We may be going on with our lives and blessed to enjoy Thanksgiving dinner here at home, even the poorest amongst us will be safe and warm enjoying Thanksgiving at soup kitchens across our land, but a war in Iraq and one in Afghanistan find our soldiers far from home again this year. That's why I regularly emphasize on my radio show to support our troops in any way we can, to send a little bit of home to them, especially during the holidays.

Below are a few ways you can show your support and thank a soldier this holiday season. I hope you'll put your appreciation, that I know you have, for our troops into action. It can make all the difference in the world to a young soldier fighting overseas.

Sign a virtual thank you card:

Send a care package:

Request fan mail to be sent to soldiers you know:

Give money to help send gifts to our troops:

Post a message online to a service member:

Alot has happened since President George W. Bush first took office, not the least of which was the terrorist attack of 9-11 on our soil, and the resultant war on terror in Afghanistan and Iraq. War, especially if it is prolonged, never makes a president, any president, popular. No president wants his nation to be at war, or to be the one who sends troops into war, but many have had to do so, including our first president, George Washington, and one of our most beloved presidents, Abraham Lincoln. Unfortunately, war has been a part of the history of many American presidents.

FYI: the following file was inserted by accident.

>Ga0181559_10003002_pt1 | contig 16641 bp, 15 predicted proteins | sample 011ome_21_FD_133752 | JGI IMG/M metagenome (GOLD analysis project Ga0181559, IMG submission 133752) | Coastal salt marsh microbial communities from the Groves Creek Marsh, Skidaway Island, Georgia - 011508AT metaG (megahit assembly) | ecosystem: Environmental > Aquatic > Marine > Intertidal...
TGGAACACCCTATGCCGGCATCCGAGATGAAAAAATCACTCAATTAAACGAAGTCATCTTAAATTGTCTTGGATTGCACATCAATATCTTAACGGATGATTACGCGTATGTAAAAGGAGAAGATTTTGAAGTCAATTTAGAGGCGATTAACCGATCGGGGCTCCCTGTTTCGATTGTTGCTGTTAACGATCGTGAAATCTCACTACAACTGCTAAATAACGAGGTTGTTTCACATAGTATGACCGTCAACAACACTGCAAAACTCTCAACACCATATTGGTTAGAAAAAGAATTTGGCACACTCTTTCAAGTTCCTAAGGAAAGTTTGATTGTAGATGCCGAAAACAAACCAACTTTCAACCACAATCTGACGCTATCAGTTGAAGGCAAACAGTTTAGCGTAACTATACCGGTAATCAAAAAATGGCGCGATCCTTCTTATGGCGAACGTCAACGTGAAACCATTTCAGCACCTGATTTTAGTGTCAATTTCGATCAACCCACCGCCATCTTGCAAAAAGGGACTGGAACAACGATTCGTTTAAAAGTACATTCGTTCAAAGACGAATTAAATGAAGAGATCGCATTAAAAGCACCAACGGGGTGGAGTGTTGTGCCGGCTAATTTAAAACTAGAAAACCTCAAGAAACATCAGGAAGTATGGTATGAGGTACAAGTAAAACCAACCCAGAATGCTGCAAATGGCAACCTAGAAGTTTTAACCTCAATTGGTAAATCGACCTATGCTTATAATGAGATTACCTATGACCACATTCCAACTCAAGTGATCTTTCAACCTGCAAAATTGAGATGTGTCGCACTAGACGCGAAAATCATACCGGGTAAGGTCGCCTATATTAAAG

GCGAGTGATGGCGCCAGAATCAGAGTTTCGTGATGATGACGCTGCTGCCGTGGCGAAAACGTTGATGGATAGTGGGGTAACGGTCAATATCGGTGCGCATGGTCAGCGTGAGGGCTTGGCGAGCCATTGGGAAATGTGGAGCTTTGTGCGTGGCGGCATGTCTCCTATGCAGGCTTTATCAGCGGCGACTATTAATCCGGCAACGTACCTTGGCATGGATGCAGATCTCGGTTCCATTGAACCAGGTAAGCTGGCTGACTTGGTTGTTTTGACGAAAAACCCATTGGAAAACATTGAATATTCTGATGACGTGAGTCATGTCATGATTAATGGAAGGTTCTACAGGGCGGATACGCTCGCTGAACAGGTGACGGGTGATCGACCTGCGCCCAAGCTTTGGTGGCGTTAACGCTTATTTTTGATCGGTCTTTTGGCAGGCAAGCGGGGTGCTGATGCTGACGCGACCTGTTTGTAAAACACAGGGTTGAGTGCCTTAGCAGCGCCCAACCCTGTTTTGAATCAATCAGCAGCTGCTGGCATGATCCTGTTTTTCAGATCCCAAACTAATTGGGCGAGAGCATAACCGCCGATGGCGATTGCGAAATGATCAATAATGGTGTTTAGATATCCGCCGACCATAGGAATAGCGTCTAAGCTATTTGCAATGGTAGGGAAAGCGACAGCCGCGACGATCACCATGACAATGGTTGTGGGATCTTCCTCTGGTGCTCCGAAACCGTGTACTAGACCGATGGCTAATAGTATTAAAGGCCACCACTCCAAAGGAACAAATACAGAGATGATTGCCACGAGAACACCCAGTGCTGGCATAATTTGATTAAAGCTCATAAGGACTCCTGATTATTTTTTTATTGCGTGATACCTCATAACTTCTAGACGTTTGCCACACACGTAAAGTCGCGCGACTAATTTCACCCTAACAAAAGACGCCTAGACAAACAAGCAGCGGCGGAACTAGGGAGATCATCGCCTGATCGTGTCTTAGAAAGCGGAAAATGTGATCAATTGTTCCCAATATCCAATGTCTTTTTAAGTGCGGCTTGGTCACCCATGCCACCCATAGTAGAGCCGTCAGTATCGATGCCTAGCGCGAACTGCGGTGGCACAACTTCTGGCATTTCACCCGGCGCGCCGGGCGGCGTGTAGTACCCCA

Liberal or conservative, fan of President Bush or not, as his second and last term winds down, and Barack Obama gets ready to take office, one thing all Americans should be grateful for this Thanksgiving is that under Pres. Bush's watch, our nation has not experienced another terrorist attack on our soil since September 11, 2001. I know I am thankful for this part of the legacy he leaves behind.

© Sharon Hughes


The views expressed by RenewAmerica columnists are their own and do not necessarily reflect the position of RenewAmerica or its affiliates.
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Sharon Hughes

Sharon Hughes is Founder and President of The Center for Changing Worldviews and the host of Changing Worldviews & WOMANTalk radio on KDIA in San Francisco, NPLR and online at Salem Web Network’s Her articles appear in many recognized news sites and publications, including FRONTPAGEMAG. She also blogs for, a division of The Media Research Center, and has appeared on FOX News and other national radio programs.